Internet of Things - IoT

IoT is paving way for an era of intuitive human-machine interactivity i.e., simultaneously connecting billions of devices for an intelligent internet. The future of IoT has the potential to be limitless. Advances to the industrial internet will be accelerated through increased network agility, integrated artificial intelligence (AI) and the capacity to deploy, automate, orchestrate and secure diverse use cases at hyper-scale. The potential is not just in enabling billions of devices simultaneously but leveraging the huge volumes of actionable data which can automate diverse business processes. As networks and IoT platforms evolve to overcome these challenges, through increased capacity and AI, service providers will edge furthermore into IT and web-scale markets [ref].

We at SPCRC are working on much innovative cutting edge IoT applications. We develop optimal algorithms, deploy the algorithms in real-time IoT devices and validate its performance. IoT lab of SPCRC in general works on Embedded Systems, signal processing and ML. We have collaboration with international industries and many exciting projects are to forward in future.

We are undoubtedly becoming ‘smarter’ in various aspects of our daily life, with IoT and machine learning (ML) playing a crucial role in this. Well known thought leaders like Bill Gates and Dr Judith Dayhoff (author of ‘Neural Network Architectures: An Introduction’) say that the IoT has given our physical inanimate world a digital nervous system. IoT has really exploded over the past three years, demonstrating its potential in applications ranging from wearables and automated cars to smart homes and smart cities, creating an impact everywhere. Machine learning is basically a part of computer science that makes any system smart enough to learn on its own without actually being programmed for that task. It helps a system or device learn in the same way as humans learn by themselves. As we learn any type of system on the basis of our experience and the knowledge that is gained after analysing it, machines too can analyse and study the behaviour of a system or its output data and then learn how to take different decisions on that basis.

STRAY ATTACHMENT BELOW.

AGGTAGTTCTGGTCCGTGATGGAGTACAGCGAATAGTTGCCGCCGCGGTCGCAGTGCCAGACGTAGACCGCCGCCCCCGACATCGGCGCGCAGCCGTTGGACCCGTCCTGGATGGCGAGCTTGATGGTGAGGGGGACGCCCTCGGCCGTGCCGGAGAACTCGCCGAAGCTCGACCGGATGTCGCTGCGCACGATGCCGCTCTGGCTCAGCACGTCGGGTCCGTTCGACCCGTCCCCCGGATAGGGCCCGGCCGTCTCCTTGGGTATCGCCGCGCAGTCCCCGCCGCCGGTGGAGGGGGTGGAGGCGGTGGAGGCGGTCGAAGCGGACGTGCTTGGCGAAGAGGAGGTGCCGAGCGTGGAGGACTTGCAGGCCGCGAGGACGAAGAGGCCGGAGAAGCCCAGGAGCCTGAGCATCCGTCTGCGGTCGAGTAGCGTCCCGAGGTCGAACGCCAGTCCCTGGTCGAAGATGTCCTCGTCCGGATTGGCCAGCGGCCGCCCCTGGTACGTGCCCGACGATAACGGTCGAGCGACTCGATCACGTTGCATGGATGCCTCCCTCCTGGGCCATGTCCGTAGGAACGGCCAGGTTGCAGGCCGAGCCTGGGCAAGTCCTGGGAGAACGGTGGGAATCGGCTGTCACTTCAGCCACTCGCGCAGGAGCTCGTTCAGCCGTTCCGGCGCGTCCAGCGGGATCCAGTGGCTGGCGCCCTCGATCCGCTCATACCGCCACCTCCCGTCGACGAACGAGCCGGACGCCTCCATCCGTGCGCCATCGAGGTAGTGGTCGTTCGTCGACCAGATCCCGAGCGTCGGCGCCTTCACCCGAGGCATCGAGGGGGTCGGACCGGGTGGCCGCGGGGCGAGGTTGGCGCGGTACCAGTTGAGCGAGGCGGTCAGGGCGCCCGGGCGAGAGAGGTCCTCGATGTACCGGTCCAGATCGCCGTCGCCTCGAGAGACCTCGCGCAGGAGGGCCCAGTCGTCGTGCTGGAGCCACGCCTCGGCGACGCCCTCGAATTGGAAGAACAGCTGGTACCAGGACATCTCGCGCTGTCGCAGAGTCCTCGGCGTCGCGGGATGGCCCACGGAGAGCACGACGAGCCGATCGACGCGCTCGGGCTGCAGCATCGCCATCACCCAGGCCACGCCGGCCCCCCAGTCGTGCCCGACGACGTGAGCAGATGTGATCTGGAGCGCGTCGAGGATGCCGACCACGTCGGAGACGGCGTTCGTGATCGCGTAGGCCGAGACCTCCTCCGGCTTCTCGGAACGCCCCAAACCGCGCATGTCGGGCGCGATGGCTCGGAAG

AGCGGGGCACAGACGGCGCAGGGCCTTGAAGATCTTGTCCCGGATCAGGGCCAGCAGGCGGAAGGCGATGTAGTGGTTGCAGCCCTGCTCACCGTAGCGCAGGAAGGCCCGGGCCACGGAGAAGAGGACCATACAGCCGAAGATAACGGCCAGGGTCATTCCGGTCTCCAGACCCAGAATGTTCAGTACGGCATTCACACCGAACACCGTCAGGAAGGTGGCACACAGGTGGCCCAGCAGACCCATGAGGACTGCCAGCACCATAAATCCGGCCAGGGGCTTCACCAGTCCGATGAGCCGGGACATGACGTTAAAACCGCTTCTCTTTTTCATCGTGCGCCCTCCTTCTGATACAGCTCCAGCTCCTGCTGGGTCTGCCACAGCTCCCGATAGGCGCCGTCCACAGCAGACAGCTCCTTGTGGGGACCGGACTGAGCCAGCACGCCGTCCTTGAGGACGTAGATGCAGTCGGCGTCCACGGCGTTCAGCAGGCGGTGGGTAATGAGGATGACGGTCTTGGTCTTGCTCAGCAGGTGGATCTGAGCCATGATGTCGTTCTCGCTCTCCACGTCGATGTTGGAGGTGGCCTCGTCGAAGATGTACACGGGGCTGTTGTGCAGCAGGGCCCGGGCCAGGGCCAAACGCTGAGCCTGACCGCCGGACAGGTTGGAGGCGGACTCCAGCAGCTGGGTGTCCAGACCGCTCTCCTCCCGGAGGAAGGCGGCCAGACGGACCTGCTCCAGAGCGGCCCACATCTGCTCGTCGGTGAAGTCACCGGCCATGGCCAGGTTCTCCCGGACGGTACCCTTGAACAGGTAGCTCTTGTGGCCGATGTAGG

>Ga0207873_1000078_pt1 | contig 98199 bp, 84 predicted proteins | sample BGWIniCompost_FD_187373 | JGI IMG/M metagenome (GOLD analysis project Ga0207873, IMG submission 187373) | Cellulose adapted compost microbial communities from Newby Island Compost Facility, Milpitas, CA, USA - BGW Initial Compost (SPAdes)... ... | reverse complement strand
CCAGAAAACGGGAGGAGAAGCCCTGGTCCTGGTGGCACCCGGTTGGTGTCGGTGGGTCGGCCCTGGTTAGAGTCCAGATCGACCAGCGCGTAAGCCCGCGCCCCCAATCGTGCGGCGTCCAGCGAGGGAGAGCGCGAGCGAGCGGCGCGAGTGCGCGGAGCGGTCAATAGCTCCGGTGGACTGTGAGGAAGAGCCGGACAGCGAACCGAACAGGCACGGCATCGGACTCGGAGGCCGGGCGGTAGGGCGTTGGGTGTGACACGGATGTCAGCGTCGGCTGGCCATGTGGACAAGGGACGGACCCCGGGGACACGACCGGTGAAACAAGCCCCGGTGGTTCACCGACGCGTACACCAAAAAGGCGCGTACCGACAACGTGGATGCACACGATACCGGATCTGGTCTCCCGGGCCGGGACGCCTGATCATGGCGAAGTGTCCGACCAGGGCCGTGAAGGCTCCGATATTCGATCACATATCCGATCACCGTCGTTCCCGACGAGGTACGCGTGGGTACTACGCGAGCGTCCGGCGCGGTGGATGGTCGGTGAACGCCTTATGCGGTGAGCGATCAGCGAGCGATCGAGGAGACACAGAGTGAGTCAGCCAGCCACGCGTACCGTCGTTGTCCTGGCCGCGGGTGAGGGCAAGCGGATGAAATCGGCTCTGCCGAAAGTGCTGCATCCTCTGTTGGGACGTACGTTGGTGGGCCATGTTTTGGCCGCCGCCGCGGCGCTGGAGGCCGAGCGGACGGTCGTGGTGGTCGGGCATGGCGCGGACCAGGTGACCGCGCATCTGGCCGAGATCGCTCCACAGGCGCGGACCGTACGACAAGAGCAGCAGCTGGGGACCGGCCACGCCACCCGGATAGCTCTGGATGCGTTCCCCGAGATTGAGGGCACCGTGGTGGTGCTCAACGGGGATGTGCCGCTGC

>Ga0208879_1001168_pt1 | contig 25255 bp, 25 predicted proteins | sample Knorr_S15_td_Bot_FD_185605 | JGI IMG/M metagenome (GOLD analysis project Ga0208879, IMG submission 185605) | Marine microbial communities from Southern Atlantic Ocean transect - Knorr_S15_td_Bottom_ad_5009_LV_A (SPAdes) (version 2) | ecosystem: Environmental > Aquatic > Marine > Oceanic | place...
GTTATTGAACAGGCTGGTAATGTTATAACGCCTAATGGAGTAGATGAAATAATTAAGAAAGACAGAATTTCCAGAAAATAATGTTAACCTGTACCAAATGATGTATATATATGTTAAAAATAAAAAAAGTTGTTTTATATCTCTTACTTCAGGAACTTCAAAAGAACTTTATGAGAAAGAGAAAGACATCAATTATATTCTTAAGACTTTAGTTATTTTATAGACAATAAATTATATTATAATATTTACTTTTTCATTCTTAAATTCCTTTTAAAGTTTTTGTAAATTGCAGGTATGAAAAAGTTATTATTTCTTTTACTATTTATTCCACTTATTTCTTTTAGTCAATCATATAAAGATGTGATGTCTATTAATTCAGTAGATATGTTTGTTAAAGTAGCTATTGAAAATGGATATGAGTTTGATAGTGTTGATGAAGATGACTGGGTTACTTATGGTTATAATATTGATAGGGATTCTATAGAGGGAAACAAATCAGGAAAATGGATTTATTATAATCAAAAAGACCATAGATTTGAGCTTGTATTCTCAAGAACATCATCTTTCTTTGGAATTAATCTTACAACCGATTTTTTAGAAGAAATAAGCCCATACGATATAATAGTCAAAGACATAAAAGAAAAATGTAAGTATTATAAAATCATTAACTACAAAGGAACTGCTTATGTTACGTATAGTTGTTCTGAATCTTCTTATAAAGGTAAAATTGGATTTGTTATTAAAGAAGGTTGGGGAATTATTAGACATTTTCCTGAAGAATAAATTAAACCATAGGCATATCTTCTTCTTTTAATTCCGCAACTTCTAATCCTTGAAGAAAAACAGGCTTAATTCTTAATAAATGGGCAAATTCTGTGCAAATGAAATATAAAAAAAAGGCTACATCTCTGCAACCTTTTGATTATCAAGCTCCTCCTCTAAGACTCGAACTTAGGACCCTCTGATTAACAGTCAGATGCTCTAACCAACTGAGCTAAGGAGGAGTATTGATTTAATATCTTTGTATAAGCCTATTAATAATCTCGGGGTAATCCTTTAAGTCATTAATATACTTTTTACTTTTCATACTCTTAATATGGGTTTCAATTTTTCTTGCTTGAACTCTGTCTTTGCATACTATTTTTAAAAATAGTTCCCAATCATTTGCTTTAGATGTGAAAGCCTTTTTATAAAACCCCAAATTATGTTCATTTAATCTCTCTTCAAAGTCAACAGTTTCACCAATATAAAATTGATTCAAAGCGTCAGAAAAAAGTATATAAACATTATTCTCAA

The main purpose behind ML is to automate the development of different analytical models to enable algorithms to continuously learn with the help of available data. Google’s self-driving vehicle is one such development that uses different ML techniques with IoT to create a completely autonomous vehicle. It combines the advanced features of different modern cars (like speech recognition, lane assistance, adaptive cruise control, parking assistants and navigators). [ref]

Internet of Things has become a global phenomenon that has the potential to change the way we live by revolutionising our interaction with everyday objects. The number of objects covered under IoT is expected to reach a mammoth 50 billion by the year 2025! Just as the smartphone revolution changed our perception of handheld mobile devices, smart cities are set to be the next big upgrade that will change our perception of living in general. A big chunk of the smart city plan ranging from managing traffic and automating household devices to keeping people safe relies heavily of IoT. Needless to say that your house will no longer be made from just brick and mortar but will essentially be a computer system with sensors and actuators which will not just listen to your commands, but also learn from you in order to automate tasks without you lifting so much as a finger! The IoT lab in SPCRC is a congregation of cool nerds who like to eat embedded systems in breakfast and machine learning in lunch so that dumb monotonic systems can be made smarter before dinner!

With the number of IoT devices increasing everyday, a big challenge of providing constant and sufficient power to them has paved its way to the desks of the researchers. The number of connected IoT objects is expected to reach 50 billion by the end of 2025; how will such a vast eco-system be powered and maintained? Surely not all of these devices would draw power from mains! In fact in many IoT use cases, the sensor nodes are deployed in places where mains power is unavailable leaving only batteries available for use. The research on data reduction techniques is therefore a very relevant topic today wherein various signal processing as well as machine learning algorithms are developed to extend the lifetime of IoT nodes without compromising much on the data that is to be collected by the system.

Pioneers in this field